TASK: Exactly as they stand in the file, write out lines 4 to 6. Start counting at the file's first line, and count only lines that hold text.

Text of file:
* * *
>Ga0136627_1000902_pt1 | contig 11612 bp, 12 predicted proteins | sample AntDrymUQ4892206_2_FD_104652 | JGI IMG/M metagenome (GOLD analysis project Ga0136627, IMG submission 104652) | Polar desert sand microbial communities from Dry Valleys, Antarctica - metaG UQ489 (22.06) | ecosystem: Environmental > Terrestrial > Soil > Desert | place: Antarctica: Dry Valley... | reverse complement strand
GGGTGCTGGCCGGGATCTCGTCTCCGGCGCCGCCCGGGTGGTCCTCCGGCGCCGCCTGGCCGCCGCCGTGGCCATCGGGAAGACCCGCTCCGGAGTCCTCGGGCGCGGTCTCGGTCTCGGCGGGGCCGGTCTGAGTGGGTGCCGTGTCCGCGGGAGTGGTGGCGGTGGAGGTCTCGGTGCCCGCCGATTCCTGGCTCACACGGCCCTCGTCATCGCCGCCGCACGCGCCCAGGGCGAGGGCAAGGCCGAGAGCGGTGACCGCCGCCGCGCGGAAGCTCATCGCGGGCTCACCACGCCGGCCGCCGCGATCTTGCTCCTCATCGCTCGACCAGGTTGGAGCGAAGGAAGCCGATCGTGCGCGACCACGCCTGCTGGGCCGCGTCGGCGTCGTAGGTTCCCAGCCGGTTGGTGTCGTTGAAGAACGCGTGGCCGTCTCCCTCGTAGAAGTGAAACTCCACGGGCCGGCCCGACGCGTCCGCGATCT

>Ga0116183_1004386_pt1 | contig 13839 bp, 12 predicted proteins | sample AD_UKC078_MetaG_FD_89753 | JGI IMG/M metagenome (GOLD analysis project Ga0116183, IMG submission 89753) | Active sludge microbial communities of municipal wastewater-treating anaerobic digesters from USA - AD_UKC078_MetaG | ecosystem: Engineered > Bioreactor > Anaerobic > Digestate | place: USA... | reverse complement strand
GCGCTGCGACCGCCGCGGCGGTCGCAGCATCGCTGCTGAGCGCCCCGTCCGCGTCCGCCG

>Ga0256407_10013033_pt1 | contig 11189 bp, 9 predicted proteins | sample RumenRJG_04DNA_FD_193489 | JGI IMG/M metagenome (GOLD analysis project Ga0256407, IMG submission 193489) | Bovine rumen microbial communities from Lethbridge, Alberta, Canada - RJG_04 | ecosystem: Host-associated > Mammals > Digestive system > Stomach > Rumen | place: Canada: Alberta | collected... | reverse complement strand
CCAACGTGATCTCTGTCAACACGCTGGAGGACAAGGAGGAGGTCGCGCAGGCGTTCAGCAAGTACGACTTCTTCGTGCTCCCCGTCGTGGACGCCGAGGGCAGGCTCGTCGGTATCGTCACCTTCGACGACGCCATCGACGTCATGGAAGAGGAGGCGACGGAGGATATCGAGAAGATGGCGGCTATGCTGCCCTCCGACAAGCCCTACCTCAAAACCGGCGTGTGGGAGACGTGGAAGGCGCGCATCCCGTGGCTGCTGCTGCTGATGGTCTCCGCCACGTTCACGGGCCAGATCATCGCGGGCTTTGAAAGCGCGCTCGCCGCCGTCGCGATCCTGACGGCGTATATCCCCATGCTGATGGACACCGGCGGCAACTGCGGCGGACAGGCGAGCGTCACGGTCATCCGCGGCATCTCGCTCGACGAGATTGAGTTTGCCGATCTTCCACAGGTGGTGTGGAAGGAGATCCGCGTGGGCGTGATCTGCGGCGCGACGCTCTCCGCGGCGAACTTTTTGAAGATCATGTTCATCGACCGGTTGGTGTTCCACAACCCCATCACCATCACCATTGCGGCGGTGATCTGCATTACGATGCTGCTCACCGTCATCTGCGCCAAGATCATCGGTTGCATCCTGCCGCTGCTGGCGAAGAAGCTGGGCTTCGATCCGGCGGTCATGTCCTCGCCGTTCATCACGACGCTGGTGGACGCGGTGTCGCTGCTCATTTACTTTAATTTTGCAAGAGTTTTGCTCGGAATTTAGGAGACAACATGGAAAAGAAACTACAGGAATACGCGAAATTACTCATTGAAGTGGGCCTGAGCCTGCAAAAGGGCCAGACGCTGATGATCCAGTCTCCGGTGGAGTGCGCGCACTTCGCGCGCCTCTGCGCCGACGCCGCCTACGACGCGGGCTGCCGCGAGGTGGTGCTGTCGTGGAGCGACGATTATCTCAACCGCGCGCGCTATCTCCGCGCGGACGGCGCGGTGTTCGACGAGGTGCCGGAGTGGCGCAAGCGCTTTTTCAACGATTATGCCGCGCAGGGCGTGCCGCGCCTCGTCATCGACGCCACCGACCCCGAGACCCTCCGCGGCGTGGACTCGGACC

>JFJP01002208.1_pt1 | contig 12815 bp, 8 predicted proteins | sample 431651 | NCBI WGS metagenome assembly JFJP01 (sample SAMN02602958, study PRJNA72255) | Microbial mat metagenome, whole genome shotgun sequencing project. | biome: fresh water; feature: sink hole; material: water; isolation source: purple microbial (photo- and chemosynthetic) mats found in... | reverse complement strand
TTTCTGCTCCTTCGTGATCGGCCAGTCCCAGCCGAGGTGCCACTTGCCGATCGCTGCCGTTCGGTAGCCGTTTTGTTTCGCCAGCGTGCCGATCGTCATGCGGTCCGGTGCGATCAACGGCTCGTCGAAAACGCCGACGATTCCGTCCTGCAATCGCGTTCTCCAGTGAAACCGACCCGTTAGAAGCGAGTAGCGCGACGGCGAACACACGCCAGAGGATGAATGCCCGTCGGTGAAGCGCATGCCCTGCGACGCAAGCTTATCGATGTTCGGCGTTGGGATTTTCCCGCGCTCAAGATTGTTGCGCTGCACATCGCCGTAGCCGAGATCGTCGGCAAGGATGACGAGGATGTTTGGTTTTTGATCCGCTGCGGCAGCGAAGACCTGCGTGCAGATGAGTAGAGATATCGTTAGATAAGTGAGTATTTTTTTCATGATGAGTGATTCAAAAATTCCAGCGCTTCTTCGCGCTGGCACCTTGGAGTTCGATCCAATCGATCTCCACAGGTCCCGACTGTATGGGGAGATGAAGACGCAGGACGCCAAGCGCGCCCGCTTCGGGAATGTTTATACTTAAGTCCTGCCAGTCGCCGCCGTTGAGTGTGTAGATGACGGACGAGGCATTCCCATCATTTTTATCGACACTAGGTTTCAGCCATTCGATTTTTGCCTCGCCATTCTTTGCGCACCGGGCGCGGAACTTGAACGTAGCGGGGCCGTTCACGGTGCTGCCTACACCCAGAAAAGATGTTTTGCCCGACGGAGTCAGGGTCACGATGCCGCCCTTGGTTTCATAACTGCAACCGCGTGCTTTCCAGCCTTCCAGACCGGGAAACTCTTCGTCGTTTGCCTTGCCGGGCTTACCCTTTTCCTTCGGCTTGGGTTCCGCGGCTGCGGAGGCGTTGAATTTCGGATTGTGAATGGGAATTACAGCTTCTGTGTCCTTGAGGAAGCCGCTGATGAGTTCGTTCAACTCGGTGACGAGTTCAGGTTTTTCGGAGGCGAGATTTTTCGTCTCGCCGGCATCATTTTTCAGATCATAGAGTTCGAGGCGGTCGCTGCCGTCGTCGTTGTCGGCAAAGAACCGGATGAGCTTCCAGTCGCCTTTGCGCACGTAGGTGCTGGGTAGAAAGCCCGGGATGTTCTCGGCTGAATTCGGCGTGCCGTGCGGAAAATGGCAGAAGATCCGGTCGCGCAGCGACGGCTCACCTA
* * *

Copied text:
GCGCTGCGACCGCCGCGGCGGTCGCAGCATCGCTGCTGAGCGCCCCGTCCGCGTCCGCCG

>Ga0256407_10013033_pt1 | contig 11189 bp, 9 predicted proteins | sample RumenRJG_04DNA_FD_193489 | JGI IMG/M metagenome (GOLD analysis project Ga0256407, IMG submission 193489) | Bovine rumen microbial communities from Lethbridge, Alberta, Canada - RJG_04 | ecosystem: Host-associated > Mammals > Digestive system > Stomach > Rumen | place: Canada: Alberta | collected... | reverse complement strand
CCAACGTGATCTCTGTCAACACGCTGGAGGACAAGGAGGAGGTCGCGCAGGCGTTCAGCAAGTACGACTTCTTCGTGCTCCCCGTCGTGGACGCCGAGGGCAGGCTCGTCGGTATCGTCACCTTCGACGACGCCATCGACGTCATGGAAGAGGAGGCGACGGAGGATATCGAGAAGATGGCGGCTATGCTGCCCTCCGACAAGCCCTACCTCAAAACCGGCGTGTGGGAGACGTGGAAGGCGCGCATCCCGTGGCTGCTGCTGCTGATGGTCTCCGCCACGTTCACGGGCCAGATCATCGCGGGCTTTGAAAGCGCGCTCGCCGCCGTCGCGATCCTGACGGCGTATATCCCCATGCTGATGGACACCGGCGGCAACTGCGGCGGACAGGCGAGCGTCACGGTCATCCGCGGCATCTCGCTCGACGAGATTGAGTTTGCCGATCTTCCACAGGTGGTGTGGAAGGAGATCCGCGTGGGCGTGATCTGCGGCGCGACGCTCTCCGCGGCGAACTTTTTGAAGATCATGTTCATCGACCGGTTGGTGTTCCACAACCCCATCACCATCACCATTGCGGCGGTGATCTGCATTACGATGCTGCTCACCGTCATCTGCGCCAAGATCATCGGTTGCATCCTGCCGCTGCTGGCGAAGAAGCTGGGCTTCGATCCGGCGGTCATGTCCTCGCCGTTCATCACGACGCTGGTGGACGCGGTGTCGCTGCTCATTTACTTTAATTTTGCAAGAGTTTTGCTCGGAATTTAGGAGACAACATGGAAAAGAAACTACAGGAATACGCGAAATTACTCATTGAAGTGGGCCTGAGCCTGCAAAAGGGCCAGACGCTGATGATCCAGTCTCCGGTGGAGTGCGCGCACTTCGCGCGCCTCTGCGCCGACGCCGCCTACGACGCGGGCTGCCGCGAGGTGGTGCTGTCGTGGAGCGACGATTATCTCAACCGCGCGCGCTATCTCCGCGCGGACGGCGCGGTGTTCGACGAGGTGCCGGAGTGGCGCAAGCGCTTTTTCAACGATTATGCCGCGCAGGGCGTGCCGCGCCTCGTCATCGACGCCACCGACCCCGAGACCCTCCGCGGCGTGGACTCGGACC